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Muslim leaders boycott Prime Minister Scott Morrison’s proposed round table to discuss extremism

Muslim leaders are boycotting Prime Minister Scott Morrison’s proposed round table with Islamic leaders after he demanded they give him more information on terror suspects.

The Australian National Imams Council and Australian Federation of Islamic Councils have issued a joint statement declaring they would refuse to meet with the PM, who floated the idea of discussing ways to stop extremist violence.

The statement, co-signed by the Grand Mufti Dr Ibrahim Abu Mohamed and ANIC president Sheikh Shady Alsuleiman, slammed his demand last week for Muslim leaders to be aware of extremists in their mosques.

 

Muslim leaders (Sheikh Shady Alsuleiman pictured) are boycotting Prime Minister Scott Morrison’s proposed round table with Islamic leaders to discuss Islamic extremism

The statement, co-signed by the Grand Mufti Dr Ibrahim Abu Mohamed (pictured) slammed his demand last week for Muslim leaders to be aware of extremists in their mosques

The statement, co-signed by the Grand Mufti Dr Ibrahim Abu Mohamed (pictured) slammed his demand last week for Muslim leaders to be aware of extremists in their mosques

It was also backed by the Islamic councils of Victoria and Queensland and the Board of Imams Victoria.

‘Many in the Muslim community including the undersigned are deeply concerned and disappointed with statements made by senior government ministers and the Prime Minister in the recent past which infer that the community is collectively culpable for the criminal actions of individuals and should be doing more to prevent such acts of violence,’ it said.

Last week, the Prime Minister visited Melbourne’s Pellegrini’s Expresso Bar, near where cafe owner Sisto Malaspina was stabbed to death by Somali-born terrorist Hassan Khalif Shire Ali.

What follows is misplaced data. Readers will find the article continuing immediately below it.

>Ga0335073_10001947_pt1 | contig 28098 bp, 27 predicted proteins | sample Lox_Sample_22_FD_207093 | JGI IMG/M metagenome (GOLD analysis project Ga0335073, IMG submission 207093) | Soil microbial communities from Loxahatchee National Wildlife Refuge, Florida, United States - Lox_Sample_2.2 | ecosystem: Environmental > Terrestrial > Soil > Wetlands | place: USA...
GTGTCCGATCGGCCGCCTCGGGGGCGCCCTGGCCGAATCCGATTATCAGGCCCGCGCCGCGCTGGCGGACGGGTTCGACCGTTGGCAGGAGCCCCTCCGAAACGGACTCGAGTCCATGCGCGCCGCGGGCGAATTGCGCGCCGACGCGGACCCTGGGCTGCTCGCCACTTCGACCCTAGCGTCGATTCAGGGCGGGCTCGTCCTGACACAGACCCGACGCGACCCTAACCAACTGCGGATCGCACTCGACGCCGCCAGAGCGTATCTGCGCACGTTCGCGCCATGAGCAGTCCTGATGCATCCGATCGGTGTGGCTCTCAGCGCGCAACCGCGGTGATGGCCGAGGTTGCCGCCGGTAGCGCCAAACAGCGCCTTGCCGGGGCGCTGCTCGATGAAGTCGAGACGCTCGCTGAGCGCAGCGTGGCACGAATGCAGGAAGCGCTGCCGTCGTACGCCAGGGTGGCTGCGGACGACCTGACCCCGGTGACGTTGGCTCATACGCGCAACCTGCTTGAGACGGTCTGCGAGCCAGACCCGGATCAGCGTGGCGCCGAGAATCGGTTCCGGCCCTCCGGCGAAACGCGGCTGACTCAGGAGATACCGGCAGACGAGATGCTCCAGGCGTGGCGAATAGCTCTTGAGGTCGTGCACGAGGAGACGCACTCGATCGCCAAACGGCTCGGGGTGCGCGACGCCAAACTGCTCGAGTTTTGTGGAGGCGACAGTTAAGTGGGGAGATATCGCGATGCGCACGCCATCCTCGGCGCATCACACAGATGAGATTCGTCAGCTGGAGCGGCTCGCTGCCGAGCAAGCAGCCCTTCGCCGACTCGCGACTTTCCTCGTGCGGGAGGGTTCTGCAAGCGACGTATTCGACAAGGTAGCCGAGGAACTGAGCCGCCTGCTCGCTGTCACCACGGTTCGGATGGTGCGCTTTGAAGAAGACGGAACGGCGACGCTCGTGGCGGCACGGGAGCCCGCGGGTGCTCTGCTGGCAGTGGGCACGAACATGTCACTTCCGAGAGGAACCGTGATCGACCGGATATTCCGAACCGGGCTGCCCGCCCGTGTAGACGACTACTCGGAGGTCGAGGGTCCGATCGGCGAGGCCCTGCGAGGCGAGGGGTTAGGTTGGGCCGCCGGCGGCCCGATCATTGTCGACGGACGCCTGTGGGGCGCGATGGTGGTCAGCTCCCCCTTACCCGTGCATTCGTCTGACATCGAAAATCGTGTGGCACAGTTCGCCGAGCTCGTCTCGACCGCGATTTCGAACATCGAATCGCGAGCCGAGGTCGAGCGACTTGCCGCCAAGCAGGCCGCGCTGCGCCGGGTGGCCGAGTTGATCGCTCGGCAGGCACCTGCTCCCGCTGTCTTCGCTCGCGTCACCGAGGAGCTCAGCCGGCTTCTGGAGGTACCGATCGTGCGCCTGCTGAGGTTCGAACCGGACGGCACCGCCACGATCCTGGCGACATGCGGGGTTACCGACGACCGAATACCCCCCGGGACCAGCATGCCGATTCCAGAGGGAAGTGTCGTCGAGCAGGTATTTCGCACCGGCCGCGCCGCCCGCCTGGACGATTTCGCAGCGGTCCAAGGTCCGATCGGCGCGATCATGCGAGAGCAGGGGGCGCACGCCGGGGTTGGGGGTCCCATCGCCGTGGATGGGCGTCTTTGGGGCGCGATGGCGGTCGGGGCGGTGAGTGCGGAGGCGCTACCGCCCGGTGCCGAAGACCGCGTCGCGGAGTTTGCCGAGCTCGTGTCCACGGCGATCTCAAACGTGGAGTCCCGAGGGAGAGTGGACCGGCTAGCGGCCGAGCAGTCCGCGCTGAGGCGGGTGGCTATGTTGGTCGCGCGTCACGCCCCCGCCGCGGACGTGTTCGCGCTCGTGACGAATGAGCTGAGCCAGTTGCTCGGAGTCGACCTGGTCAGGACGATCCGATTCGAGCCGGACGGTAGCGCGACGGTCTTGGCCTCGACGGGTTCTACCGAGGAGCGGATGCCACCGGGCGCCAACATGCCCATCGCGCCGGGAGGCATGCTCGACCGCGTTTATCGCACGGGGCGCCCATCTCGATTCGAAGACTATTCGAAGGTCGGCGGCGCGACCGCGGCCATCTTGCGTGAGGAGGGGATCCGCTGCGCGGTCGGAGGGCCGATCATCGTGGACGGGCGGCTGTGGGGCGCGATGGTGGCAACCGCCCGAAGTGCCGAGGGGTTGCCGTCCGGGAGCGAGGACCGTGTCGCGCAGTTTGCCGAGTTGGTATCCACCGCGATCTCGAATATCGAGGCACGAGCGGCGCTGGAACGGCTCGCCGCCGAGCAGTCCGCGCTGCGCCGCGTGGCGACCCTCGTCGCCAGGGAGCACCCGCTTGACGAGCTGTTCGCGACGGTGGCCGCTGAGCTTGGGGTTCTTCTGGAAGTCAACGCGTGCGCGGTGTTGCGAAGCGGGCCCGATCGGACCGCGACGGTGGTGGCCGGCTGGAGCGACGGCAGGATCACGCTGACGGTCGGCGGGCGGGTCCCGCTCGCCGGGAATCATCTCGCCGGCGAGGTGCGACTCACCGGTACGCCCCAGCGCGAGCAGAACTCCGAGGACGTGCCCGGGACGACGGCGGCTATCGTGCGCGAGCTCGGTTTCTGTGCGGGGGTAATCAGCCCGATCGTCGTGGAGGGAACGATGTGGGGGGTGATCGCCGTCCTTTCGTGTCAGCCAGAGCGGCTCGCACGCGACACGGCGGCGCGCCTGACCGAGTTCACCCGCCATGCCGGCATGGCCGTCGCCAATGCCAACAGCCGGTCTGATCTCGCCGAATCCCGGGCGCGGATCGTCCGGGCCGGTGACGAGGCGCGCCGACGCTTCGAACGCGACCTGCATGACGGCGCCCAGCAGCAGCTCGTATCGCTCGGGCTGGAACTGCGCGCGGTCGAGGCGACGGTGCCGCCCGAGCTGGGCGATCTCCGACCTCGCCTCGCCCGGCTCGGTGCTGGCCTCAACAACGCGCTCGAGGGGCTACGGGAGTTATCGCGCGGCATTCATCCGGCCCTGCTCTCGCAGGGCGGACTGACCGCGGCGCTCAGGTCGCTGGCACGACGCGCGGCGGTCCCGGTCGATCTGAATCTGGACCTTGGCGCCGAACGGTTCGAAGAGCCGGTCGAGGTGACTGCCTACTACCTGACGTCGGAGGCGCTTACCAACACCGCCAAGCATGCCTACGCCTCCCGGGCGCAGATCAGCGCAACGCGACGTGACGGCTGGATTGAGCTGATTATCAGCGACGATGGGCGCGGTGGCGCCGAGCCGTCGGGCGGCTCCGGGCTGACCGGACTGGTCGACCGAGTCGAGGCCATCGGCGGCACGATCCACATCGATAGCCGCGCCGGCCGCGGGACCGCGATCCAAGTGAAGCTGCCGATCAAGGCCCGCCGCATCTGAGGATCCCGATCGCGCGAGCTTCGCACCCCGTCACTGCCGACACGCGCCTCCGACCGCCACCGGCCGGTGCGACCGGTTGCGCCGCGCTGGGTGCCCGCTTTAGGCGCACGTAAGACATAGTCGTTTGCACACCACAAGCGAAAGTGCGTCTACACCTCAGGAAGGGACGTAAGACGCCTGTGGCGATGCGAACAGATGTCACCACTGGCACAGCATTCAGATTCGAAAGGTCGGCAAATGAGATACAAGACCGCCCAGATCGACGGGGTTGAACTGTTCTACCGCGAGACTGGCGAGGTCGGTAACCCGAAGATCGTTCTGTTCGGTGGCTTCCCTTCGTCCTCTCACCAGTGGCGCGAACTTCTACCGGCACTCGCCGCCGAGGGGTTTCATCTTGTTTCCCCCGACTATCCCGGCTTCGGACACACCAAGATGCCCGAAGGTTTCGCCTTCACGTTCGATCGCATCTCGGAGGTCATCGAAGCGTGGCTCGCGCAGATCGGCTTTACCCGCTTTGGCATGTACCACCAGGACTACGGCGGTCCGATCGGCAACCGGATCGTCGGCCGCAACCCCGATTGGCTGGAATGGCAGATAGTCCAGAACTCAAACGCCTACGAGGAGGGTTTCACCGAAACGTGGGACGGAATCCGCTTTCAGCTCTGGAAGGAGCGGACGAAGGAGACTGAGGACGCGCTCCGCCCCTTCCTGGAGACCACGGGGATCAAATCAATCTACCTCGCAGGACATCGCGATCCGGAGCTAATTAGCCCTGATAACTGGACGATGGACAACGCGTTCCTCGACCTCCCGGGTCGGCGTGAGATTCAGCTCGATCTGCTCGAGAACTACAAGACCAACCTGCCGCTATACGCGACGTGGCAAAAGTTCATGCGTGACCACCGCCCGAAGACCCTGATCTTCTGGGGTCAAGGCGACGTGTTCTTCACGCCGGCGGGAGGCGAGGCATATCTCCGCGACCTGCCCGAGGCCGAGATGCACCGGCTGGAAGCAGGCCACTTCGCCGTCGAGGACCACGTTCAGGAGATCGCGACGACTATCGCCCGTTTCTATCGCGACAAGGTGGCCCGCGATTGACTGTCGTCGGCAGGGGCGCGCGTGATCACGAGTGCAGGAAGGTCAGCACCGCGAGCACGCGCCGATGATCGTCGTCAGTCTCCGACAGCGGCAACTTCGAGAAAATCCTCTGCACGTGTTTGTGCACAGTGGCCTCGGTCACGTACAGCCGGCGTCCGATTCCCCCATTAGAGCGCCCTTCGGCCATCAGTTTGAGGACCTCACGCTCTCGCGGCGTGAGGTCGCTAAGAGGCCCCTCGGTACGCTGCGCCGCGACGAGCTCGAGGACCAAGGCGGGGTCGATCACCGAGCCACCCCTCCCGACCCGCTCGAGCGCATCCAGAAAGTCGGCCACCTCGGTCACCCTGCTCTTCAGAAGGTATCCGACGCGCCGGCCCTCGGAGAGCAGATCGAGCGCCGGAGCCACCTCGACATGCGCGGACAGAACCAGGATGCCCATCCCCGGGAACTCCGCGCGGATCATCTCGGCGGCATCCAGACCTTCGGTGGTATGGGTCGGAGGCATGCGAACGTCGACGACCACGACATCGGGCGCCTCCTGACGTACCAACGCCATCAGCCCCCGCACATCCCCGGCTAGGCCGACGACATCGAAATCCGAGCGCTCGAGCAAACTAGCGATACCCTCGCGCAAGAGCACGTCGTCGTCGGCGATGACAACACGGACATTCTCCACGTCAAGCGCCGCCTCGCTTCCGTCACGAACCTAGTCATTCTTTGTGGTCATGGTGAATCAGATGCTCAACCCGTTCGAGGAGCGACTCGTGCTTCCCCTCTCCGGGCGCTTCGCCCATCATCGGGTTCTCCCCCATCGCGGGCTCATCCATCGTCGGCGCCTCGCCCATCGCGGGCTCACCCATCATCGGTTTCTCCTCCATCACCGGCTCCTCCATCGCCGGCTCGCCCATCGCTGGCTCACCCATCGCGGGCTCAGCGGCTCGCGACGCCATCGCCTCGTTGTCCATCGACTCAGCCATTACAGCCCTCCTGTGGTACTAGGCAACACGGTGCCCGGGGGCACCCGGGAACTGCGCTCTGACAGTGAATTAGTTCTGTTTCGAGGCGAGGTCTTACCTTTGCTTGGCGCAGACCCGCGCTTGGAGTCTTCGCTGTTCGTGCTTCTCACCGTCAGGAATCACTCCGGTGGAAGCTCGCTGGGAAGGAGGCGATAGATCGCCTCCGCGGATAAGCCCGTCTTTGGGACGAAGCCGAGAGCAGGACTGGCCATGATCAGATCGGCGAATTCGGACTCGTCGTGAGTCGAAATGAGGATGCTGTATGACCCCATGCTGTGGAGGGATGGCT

The Prime Minister told journalists Muslim leaders needed to be aware of who prayed at their mosques and ensured ‘they don’t allow these wolves in’.

 In their statement, the Sunni Muslim leaders accused Mr Morrison of marginalising Muslims.

‘These statements have achieved nothing to address underlying issues, but rather, have alienated large segments of the Muslim community,’ they said.

‘In order to have a meaningful meeting that will result in positive outcomes, attendees must be confident that their views and concerns will be genuinely respected and that such a forum will not be used to emphasise the very sentiments that the Muslim community consider to be invalid and divisive.’

The nine Muslim signatories of the statement, who were all men, demanded the Prime Minister ‘re-schedule’ the proposed round table to ‘allow for a concrete agenda and mutually-acceptable objectives’.

The Prime Minister visited Melbourne's Pellegrini's Express Bar, near where cafe owner Sisto Malaspina was stabbed to death by Somali-born terrorist Hassan Khalif Shire Ali (pictured)

The Prime Minister visited Melbourne’s Pellegrini’s Express Bar, near where cafe owner Sisto Malaspina was stabbed to death by Somali-born terrorist Hassan Khalif Shire Ali (pictured)

The Prime Minister (pictured) told journalists in Melbourne Muslim leaders needed to be aware of who prayed at their mosques and ensured 'they don't allow these wolves in'

The Prime Minister (pictured) told journalists in Melbourne Muslim leaders needed to be aware of who prayed at their mosques and ensured ‘they don’t allow these wolves in’

The  Muslim signatories of the statement demanded the Prime Minister 're-schedule' the proposed round table to 'allow for a concrete agenda and mutually-acceptable objectives'

The Muslim signatories of the statement demanded the Prime Minister ‘re-schedule’ the proposed round table to ‘allow for a concrete agenda and mutually-acceptable objectives’

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